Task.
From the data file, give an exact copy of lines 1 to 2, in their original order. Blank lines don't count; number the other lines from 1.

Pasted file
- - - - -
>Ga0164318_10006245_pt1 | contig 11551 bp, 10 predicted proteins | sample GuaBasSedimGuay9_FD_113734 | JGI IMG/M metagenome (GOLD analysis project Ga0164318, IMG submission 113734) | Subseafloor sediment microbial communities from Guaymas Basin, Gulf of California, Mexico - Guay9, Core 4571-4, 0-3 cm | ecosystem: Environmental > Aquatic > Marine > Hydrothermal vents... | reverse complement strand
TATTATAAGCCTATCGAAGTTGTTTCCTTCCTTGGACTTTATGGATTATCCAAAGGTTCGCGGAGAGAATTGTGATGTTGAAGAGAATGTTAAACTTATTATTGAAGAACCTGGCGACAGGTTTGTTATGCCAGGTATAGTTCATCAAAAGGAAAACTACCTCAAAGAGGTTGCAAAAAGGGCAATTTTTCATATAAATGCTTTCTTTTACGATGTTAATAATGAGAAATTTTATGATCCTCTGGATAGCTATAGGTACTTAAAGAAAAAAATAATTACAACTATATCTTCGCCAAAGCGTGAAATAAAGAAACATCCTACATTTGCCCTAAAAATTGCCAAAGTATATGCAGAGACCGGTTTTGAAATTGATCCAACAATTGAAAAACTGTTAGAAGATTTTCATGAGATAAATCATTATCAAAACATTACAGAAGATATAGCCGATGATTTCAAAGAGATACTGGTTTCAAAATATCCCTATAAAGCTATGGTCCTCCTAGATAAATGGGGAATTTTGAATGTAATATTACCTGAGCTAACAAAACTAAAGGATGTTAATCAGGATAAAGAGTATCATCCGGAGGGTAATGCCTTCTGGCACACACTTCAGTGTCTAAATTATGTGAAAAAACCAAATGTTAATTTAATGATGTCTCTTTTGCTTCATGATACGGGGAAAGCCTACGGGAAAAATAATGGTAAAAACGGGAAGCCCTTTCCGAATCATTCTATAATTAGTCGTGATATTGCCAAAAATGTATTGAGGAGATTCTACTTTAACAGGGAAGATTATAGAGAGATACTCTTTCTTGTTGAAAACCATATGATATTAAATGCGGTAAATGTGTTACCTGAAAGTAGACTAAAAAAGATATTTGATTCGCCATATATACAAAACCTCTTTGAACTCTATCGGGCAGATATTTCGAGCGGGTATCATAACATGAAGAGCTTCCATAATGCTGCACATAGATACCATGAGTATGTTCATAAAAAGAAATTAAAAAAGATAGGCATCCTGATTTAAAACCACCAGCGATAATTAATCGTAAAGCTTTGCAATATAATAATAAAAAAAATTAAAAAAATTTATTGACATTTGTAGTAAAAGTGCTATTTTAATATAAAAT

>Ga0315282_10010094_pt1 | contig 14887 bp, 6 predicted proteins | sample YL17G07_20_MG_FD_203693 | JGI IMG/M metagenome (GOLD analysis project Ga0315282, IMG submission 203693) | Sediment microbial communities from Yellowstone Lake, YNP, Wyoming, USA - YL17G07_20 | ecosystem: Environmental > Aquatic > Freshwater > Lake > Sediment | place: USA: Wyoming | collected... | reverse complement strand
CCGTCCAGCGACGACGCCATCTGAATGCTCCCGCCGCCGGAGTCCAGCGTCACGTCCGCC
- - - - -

>Ga0164318_10006245_pt1 | contig 11551 bp, 10 predicted proteins | sample GuaBasSedimGuay9_FD_113734 | JGI IMG/M metagenome (GOLD analysis project Ga0164318, IMG submission 113734) | Subseafloor sediment microbial communities from Guaymas Basin, Gulf of California, Mexico - Guay9, Core 4571-4, 0-3 cm | ecosystem: Environmental > Aquatic > Marine > Hydrothermal vents... | reverse complement strand
TATTATAAGCCTATCGAAGTTGTTTCCTTCCTTGGACTTTATGGATTATCCAAAGGTTCGCGGAGAGAATTGTGATGTTGAAGAGAATGTTAAACTTATTATTGAAGAACCTGGCGACAGGTTTGTTATGCCAGGTATAGTTCATCAAAAGGAAAACTACCTCAAAGAGGTTGCAAAAAGGGCAATTTTTCATATAAATGCTTTCTTTTACGATGTTAATAATGAGAAATTTTATGATCCTCTGGATAGCTATAGGTACTTAAAGAAAAAAATAATTACAACTATATCTTCGCCAAAGCGTGAAATAAAGAAACATCCTACATTTGCCCTAAAAATTGCCAAAGTATATGCAGAGACCGGTTTTGAAATTGATCCAACAATTGAAAAACTGTTAGAAGATTTTCATGAGATAAATCATTATCAAAACATTACAGAAGATATAGCCGATGATTTCAAAGAGATACTGGTTTCAAAATATCCCTATAAAGCTATGGTCCTCCTAGATAAATGGGGAATTTTGAATGTAATATTACCTGAGCTAACAAAACTAAAGGATGTTAATCAGGATAAAGAGTATCATCCGGAGGGTAATGCCTTCTGGCACACACTTCAGTGTCTAAATTATGTGAAAAAACCAAATGTTAATTTAATGATGTCTCTTTTGCTTCATGATACGGGGAAAGCCTACGGGAAAAATAATGGTAAAAACGGGAAGCCCTTTCCGAATCATTCTATAATTAGTCGTGATATTGCCAAAAATGTATTGAGGAGATTCTACTTTAACAGGGAAGATTATAGAGAGATACTCTTTCTTGTTGAAAACCATATGATATTAAATGCGGTAAATGTGTTACCTGAAAGTAGACTAAAAAAGATATTTGATTCGCCATATATACAAAACCTCTTTGAACTCTATCGGGCAGATATTTCGAGCGGGTATCATAACATGAAGAGCTTCCATAATGCTGCACATAGATACCATGAGTATGTTCATAAAAAGAAATTAAAAAAGATAGGCATCCTGATTTAAAACCACCAGCGATAATTAATCGTAAAGCTTTGCAATATAATAATAAAAAAAATTAAAAAAATTTATTGACATTTGTAGTAAAAGTGCTATTTTAATATAAAAT